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Climbing A Rainbow In Peru: A Dazzling View That’s Worth The Effort

Sep 27, 2020 04:23PM ● By Story and photos by Lisa Ballard
Coming off a four-day trek to Machu Picchu, I had a full day in Cusco before my flight from Peru back to the United States. “We can set up a hike for you in the Rainbow Mountains,” emailed Bonnie Schindelman, my contact at Alpaca Expeditions, the guide service that had set up my trek.

The Rainbow Mountains? I had never heard of them. Digging around on the Internet, I found out there are two Rainbow Mountains, the range in Peru that Bonnie referred to and the Fourteen Colored Mountain, also called Mount Hornacal, in Northern Argentina. However, the vibrant photos that appeared over and over online were from Peru and particularly from Mount Winnikunka (16,500 feet), the high point of hiking there. After looking at the surreal technicolor landscape striped with vibrant red, pink, orange, green, and turquoise, I had to go.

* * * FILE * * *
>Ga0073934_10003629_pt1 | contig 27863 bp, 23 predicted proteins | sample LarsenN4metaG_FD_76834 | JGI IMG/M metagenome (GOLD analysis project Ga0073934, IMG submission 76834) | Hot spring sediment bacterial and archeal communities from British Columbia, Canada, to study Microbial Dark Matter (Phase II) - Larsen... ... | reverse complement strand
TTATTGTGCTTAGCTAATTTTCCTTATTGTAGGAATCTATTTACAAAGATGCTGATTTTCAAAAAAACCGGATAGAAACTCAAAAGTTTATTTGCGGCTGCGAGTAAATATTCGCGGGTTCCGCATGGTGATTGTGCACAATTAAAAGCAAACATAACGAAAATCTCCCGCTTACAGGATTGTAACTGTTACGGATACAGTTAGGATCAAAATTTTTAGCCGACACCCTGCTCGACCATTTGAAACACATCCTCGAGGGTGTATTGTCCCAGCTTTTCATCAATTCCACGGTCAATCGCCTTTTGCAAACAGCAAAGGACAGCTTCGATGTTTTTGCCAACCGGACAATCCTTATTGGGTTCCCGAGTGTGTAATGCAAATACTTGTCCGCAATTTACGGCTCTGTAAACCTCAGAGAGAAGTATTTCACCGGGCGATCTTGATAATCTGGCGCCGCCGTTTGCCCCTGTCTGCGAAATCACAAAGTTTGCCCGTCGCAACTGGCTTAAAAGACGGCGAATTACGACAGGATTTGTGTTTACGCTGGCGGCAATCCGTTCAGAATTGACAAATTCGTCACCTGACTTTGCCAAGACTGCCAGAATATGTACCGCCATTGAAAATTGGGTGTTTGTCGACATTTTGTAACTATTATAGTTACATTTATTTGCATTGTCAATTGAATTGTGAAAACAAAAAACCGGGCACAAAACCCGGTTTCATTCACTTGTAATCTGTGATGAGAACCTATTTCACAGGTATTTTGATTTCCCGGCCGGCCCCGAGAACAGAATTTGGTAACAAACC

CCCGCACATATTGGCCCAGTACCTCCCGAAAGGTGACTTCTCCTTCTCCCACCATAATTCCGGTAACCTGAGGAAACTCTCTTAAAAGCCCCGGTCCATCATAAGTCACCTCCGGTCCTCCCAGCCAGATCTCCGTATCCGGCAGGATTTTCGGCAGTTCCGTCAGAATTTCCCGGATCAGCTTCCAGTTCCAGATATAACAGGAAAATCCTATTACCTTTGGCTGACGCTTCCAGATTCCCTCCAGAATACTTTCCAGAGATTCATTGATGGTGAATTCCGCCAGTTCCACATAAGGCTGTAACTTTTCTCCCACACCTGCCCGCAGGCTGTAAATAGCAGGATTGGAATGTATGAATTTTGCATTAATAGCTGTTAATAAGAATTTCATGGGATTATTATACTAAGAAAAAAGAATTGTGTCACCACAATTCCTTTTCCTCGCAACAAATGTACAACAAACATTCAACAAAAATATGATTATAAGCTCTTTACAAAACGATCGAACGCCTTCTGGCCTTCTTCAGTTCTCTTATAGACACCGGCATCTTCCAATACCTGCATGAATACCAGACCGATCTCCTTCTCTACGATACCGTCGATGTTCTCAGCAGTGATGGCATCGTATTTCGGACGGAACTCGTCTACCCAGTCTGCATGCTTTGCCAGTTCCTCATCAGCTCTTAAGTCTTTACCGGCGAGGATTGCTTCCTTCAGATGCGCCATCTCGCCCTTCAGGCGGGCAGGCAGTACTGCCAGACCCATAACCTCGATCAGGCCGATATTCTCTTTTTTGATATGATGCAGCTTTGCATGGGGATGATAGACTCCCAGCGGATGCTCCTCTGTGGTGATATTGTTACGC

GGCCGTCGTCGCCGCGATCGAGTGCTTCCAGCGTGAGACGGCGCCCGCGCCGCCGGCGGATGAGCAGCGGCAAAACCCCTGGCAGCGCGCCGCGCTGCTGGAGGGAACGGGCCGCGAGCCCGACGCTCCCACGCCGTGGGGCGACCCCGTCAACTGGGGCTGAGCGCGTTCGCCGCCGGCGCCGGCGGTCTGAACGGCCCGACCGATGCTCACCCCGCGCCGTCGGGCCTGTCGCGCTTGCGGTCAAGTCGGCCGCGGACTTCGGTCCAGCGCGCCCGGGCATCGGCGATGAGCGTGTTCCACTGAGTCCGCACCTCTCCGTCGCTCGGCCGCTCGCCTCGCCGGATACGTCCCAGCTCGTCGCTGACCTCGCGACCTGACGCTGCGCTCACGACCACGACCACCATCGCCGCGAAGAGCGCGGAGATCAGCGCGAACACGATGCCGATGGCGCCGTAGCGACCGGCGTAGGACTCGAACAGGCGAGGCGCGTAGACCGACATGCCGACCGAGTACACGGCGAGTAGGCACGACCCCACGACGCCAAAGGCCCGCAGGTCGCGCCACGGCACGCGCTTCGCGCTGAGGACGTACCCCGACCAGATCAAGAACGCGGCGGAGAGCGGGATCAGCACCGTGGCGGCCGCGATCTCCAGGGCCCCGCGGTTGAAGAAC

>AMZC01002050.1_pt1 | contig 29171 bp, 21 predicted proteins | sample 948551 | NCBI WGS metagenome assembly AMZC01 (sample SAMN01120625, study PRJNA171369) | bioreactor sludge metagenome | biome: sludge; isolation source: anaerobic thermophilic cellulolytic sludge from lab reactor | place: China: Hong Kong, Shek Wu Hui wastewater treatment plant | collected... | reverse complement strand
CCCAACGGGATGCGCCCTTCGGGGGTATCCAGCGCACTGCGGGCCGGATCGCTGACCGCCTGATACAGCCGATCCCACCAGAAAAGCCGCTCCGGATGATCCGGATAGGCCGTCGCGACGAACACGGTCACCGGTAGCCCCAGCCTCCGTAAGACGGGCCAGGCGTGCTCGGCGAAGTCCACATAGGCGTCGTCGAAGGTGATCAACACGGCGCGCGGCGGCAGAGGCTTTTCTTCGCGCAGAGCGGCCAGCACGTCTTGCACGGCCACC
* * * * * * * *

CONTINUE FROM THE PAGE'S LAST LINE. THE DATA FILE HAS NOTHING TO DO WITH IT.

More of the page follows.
On the day of my climb, my guide Jaime (pronounced HIGH-mee), a driver and I left Cusco at 3 am. It took three hours to cover the 60 miles to the trailhead, the last hour of which we spent winding slowly up a muddy two-track. We were among the first to reach the oversized parking lot, which is when I learned how much the route had recently exploded in popularity. In just three years, the Rainbow Mountains had become one of the most visited sites in Peru.

Jaime estimated 1,500 to 2,500 people per day attempted the 2.5-mile climb to the top of Winnikunka during the peak months of June through August. Luckily, I was there in September. Perhaps 500 people would follow me up the mountain that day, and not everyone would make it. The trailhead sits at 15,000 feet, then it’s another 1,500 feet to the top, with most of the vertical gain during the last half-mile of the ascent.

To read more about this adventure please go to The ImageMagazine Fall 2020 digital edition page 77.

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